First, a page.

Deadly Dangers of Drugs

Deadly Dangers of Drugs

Narcotics officer shares information with parents.

Marijuana plants.

Marijuana plants. Fairfax County Police


Drug dealers often mix bags of cocaine with Kool-Aid to disguise it and prevent drug-sniffing dogs from detecting it.

— Lt. Jim Cox is a 26-year member of the Fairfax County Police Department. From 1995-2001, he was a detective in the Organized Crime and Narcotics (OCN) Division; and since 2004, he’s been an OCN supervisor.

But the ever-changing world of illegal drugs still keeps him on his toes — and battling to take down the dealers who ruin lives for profit.

“I know a lot about narcotics,” he said. “But every day, something new comes on the market.”

Cox was speaking before a recent meeting of the Sully District Police Station’s Citizens Advisory Committee, and the topic was drugs and organized crime. He said the OCN has three units dealing with street crimes (gangs), narcotics and money laundering.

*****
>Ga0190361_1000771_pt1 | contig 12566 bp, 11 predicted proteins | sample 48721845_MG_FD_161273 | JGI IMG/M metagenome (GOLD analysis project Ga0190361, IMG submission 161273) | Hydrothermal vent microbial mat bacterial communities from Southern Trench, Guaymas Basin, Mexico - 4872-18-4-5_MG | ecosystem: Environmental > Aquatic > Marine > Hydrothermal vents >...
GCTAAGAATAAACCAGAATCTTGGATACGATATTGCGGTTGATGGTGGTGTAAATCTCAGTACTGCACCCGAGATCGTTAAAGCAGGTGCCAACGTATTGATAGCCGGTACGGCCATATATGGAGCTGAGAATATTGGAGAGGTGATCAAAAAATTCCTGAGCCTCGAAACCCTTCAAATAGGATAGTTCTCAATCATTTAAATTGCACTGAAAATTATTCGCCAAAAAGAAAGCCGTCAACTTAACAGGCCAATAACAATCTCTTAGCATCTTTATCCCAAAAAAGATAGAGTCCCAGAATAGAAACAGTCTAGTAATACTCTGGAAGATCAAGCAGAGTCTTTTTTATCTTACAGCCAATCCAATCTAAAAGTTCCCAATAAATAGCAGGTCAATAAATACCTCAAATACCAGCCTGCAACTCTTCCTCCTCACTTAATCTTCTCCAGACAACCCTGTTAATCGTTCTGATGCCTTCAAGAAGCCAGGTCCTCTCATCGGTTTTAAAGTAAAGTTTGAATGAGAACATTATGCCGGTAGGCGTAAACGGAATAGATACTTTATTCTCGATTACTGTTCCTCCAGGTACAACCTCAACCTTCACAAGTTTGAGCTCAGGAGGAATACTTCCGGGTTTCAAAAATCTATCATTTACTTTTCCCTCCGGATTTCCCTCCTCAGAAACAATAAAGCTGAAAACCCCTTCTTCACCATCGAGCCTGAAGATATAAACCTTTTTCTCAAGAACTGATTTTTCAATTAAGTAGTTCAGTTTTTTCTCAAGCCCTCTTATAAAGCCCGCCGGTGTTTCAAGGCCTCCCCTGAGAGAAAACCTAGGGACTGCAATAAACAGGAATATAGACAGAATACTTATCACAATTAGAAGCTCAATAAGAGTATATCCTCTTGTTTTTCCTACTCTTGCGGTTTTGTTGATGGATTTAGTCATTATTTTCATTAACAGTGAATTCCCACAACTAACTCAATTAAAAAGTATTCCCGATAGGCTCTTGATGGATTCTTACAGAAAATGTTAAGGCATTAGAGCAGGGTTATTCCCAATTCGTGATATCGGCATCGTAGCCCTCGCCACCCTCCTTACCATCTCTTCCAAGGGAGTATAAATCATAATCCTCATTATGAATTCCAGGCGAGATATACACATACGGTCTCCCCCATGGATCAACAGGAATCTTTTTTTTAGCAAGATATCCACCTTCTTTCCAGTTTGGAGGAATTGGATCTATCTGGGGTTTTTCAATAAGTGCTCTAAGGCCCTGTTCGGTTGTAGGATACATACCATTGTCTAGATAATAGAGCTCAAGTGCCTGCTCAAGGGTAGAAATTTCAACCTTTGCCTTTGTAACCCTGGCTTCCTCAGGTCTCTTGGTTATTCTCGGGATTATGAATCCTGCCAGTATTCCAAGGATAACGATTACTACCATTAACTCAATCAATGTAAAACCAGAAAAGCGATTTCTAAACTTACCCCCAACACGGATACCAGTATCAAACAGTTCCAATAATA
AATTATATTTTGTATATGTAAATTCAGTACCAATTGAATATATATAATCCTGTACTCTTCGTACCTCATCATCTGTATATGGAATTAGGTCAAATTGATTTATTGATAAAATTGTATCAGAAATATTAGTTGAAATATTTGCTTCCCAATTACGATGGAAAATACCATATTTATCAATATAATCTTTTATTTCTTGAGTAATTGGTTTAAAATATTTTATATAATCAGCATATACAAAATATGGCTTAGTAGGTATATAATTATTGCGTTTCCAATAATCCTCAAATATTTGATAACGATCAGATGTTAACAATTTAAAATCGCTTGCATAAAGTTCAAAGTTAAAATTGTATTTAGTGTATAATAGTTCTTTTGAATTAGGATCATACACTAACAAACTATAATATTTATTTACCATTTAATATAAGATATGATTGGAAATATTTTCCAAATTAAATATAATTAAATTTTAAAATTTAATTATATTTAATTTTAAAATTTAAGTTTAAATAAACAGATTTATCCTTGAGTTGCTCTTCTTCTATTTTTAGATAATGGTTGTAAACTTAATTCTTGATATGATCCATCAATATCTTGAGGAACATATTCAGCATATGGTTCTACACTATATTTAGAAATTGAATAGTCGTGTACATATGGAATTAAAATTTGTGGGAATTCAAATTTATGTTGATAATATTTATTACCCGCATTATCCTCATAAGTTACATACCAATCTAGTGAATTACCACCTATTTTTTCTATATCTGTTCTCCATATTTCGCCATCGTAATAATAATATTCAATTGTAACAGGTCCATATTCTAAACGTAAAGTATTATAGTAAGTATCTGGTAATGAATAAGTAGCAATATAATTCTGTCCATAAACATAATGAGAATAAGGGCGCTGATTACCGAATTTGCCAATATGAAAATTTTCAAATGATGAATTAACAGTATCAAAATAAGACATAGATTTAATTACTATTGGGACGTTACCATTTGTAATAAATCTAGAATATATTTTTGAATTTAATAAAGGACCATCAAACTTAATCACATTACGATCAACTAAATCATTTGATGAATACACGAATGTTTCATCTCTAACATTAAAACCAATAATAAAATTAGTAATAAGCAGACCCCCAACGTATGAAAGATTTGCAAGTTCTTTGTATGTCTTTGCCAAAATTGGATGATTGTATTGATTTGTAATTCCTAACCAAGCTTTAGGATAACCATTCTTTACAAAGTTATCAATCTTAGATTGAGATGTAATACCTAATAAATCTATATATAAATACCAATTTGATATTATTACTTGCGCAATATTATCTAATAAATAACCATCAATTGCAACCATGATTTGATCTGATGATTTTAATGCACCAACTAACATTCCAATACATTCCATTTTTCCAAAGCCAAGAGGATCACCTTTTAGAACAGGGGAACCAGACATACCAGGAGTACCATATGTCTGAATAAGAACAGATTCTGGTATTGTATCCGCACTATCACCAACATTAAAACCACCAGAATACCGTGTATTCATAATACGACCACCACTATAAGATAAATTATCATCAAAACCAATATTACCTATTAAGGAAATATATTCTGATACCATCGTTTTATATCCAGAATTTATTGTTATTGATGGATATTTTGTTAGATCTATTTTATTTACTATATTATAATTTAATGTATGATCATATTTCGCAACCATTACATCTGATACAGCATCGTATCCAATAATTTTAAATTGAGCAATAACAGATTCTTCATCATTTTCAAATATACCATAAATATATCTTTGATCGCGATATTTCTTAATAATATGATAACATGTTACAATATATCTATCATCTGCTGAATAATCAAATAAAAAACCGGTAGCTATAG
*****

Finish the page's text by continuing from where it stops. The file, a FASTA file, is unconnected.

The narcotics detectives handle the “higher-end drug cases” involving substances such as heroin and meth. They also work with the FBI and other federal agencies. And Cox noted that the OCN’s 40-caliber guns were paid for by seized drug money.

He discussed various drugs, starting with marijuana. In Virginia, he said, medical marijuana prescribed by a doctor has been legal since 1950. And he described a big marijuana bust police here made in 2007.

A man had a “grow operation” on 10 acres off of Union Mill Road in Clifton, where he rented a house just for that purpose, while living in Fairfax. “Our helicopter used its flare over the house to sense the heat from the operation,” said Cox. “And once inside the house, the marijuana smell was overwhelming.”

“There was a closet next to the refrigerator in the kitchen; and when you pushed on the door, there were steps leading to the basement where the plants were,” he continued. “He had 175 plants, and each one yields 1 pound of marijuana. One ounce of marijuana costs $600-$700.”